Some people say the sky’s the limit, but for Abby Harrison, that’s only the starting point. Harrison, also known as “Astronaut Abby,” is a member of the class of 2019 at Wellesley College and an aspiring NASA astronaut who hopes to be the first person on Mars.
Harrison is part of a Netflix documentary, “The Mars Generation,” released May 5. The documentary focuses on Harrison and other aspiring young astronauts who hope to make it to Mars. It also features prominent figures in the science community, including Neil deGrasse Tyson and Bill Nye.
The documentary’s name stems from Harrison’s nonprofit, The Mars Generation, which launched in 2015. The organization encourages young people to pursue space and STEM careers and emphasizes the importance of space exploration. It also identifies students who are interested in STEM to nurture them and help them pursue their education. According to Harrison, her outreach with The Mars Generation now reaches 10 million people around the world.
The concept originated when Harrison attended Space Camp for the first time at age 12 with the support of a local nonprofit that sent her to the camp as part of a group. She soon realized that she, too, could share the experience she received from Space Camp with other kids.
“I was embraced by the space community because I was a little kid with a big dream and I was not afraid to talk about it,” Harrison told Fresh U via email.
She said that her “big dream” had always been focused on space.
“From my earliest childhood memories, I remember looking up at the night sky in wonder about what was out there,” Harrison said. “I knew I would someday go to space. I didn’t know how or when but I knew it was what I was meant to do.”
Around the age of five, she learned there was a way she could actually fulfill those dreams: by becoming an astronaut.
To accomplish that, Harrison has dedicated a significant amount of time to her education and work experience to prove she’s a suitable candidate to the astronaut corps — a selection group for potential astronauts. By age 14, she had been a guest blogger at NASA and was featured on the organization’s education website.
Now 19 years old, Harrison studies astrobiology as well as Russian, the language that astronauts are trained to learn once commissioned. She has 174,000 followers on Twitter and almost 40,000 followers on her Instagram account, where she shares even more details of her journey to Mars.
Harrison plans to first finish her education and build her career before pursuing her dreams as an astronaut. She hopes to finish her undergraduate work, earn a Ph.D. and become a scientist.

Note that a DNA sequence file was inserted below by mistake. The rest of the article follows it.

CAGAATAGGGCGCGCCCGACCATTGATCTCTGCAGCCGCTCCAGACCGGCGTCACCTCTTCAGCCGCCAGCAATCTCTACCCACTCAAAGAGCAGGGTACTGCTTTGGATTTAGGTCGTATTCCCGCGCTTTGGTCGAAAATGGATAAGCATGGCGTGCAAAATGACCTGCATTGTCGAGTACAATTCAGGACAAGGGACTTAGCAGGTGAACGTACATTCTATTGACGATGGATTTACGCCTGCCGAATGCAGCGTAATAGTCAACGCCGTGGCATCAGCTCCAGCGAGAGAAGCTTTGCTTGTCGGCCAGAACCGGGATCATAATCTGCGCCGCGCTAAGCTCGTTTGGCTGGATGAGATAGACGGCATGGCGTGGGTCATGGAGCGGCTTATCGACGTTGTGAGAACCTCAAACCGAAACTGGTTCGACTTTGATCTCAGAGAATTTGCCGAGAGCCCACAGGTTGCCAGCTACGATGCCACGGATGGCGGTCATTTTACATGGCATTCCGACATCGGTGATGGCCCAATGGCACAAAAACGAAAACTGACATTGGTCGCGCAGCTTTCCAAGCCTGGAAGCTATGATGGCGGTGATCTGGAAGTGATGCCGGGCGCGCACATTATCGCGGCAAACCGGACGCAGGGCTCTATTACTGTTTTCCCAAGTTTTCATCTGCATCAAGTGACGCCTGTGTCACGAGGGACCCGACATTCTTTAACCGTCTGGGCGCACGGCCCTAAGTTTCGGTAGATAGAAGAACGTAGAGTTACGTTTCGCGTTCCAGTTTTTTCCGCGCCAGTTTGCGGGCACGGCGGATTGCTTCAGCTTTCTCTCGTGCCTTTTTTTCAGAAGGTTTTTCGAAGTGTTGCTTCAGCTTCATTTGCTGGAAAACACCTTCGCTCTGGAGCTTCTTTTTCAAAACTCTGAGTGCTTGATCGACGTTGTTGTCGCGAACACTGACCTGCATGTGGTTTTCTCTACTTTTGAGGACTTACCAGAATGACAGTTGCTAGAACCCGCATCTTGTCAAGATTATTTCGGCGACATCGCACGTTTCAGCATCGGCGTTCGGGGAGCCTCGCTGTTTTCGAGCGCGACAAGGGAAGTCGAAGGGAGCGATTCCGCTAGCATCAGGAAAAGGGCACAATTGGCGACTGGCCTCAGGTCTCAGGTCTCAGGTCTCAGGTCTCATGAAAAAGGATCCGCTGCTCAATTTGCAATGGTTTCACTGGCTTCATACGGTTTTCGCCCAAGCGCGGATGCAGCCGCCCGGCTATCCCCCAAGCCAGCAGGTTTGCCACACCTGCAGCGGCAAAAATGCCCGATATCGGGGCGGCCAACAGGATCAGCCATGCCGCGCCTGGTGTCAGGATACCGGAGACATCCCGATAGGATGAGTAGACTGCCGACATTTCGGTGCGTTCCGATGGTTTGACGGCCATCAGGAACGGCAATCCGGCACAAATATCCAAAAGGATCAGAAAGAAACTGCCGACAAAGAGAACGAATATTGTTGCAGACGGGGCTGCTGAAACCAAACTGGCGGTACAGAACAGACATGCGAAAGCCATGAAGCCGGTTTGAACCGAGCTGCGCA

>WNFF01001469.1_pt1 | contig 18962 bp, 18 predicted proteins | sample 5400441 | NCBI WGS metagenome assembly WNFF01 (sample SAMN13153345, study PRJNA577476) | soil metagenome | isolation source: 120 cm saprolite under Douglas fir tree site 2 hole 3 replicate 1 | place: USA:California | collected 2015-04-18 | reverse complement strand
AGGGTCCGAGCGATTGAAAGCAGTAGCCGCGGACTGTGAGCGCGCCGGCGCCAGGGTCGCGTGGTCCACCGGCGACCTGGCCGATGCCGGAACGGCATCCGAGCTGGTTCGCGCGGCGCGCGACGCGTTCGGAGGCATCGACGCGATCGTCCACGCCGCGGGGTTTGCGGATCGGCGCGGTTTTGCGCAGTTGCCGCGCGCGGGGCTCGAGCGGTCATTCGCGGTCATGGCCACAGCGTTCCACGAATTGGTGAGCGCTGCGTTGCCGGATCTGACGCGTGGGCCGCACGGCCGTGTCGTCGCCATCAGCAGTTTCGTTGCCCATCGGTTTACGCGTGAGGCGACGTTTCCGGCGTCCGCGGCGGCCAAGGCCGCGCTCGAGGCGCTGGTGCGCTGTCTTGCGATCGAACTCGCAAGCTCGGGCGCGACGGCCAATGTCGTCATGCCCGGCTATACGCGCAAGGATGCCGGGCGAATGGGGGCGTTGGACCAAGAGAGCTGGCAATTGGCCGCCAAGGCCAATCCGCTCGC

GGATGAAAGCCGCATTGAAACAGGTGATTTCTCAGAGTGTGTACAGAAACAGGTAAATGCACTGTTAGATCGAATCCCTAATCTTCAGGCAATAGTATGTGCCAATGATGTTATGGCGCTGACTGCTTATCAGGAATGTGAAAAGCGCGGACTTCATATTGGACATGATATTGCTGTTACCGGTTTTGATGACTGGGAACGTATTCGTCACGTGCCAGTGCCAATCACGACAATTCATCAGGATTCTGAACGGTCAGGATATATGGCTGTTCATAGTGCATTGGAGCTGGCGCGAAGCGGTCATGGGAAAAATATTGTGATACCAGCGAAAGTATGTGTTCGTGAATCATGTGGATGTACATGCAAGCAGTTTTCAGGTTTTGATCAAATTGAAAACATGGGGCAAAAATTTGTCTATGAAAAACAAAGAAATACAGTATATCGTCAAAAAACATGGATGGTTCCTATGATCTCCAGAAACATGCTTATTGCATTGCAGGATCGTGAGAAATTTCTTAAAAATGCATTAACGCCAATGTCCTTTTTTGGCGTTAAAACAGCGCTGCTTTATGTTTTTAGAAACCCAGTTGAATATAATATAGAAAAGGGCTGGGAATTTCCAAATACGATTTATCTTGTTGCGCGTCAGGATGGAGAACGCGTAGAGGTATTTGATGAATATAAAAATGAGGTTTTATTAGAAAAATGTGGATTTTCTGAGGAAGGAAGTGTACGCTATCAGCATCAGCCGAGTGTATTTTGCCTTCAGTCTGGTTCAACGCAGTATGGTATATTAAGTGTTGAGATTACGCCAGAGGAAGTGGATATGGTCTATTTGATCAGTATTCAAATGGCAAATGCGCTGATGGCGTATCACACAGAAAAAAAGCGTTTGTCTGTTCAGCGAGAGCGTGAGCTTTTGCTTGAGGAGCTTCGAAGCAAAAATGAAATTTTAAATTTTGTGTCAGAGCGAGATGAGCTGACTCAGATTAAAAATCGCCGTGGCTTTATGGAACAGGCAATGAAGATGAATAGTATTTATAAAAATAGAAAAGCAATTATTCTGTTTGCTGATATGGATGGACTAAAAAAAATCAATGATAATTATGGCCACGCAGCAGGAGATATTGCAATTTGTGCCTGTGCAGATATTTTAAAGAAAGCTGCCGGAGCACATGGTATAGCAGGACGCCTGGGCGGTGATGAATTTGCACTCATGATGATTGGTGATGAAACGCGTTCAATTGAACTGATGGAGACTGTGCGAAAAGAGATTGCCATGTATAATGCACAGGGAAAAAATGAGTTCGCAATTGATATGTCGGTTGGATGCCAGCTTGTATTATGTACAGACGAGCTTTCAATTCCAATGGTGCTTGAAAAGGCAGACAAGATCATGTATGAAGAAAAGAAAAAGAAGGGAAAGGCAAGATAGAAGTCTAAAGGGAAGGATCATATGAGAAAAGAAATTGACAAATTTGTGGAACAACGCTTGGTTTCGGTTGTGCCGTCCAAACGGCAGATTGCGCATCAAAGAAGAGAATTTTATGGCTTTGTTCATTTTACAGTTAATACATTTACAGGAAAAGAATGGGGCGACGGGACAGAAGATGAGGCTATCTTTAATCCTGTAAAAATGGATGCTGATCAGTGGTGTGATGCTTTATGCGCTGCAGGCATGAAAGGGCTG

But she doesn’t stop there. Aside from academic work, Harrison has advanced scuba certifications and is in the process of earning her private pilot license, which are both essential in her trek to become an astronaut.
With her aspirations so high, it hasn’t always been easy for Harrison. One of her biggest challenges came last year, when she suffered a concussion from competitive diving. Harrison spent several weeks on cognitive rest — that meant no screens, no attending classes. She was falling behind, but she didn’t let that sidetrack her goals. Once she had recovered, she put her best foot forward to catch up and get back on track.
“I find challenges are good because they push you beyond your limits and require you to learn more about yourself,” Harrison said. “They also force you to pull from an inner reserve of strength and make you stronger.”
She plans to use her recent challenges as motivation for one of the most daunting challenges of all: being the first astronaut on Mars.
“Mars is a perfect next step for humanity to take in human space exploration,” Harrison said. “It is difficult enough to really challenge humans, to push us outside of our comfort zone and force us to innovate. However, it is not so difficult as to be impossible.”
Harrison said she will be the one to accomplish this feat first because of her character.
“I am the kind of person that once I commit myself to something I will see it through, no matter the time, cost or effort,” Harrison said. “Because I was very vocal about my dreams from a young age, I have had lots of encouragement from others. This ranges from my mom, who is my biggest supporter, to people around the world who I have never met in person but who have told me they believe in me.”
She thinks she can bring this type of encouragement and education to a more global scale.
“The more people who understand why space exploration is essential to our future as a nation and for all humankind to survive, the more people can share with others and help educate others,” Harrison said. “We need public support to get funding for space exploration and The Mars Generation is part of helping to gain the mass public support that is needed.”
She hopes she and her organization will be an inspiration for more people to follow in her footsteps. For those with similar dreams, Harrison has one piece of advice: “be loud and proud.”
“If you are not vocal about your dreams, how will others know when and how to support you?” she said. “Being vocal about your goals and dreams also forces you to be confident in them, which can be an important step to take.”
As for her future plans, Harrison believes she’s just one factor in the mission to send an astronaut to Mars.
“When we get to Mars, it won’t be because of me or any other single person, it will be because of humanity as a whole,” she said. “I’m just trying to do my small part in making sure the humanity of tomorrow is one which we can be proud of.”
Lead Image Credit: Astronaut Abby via Facebook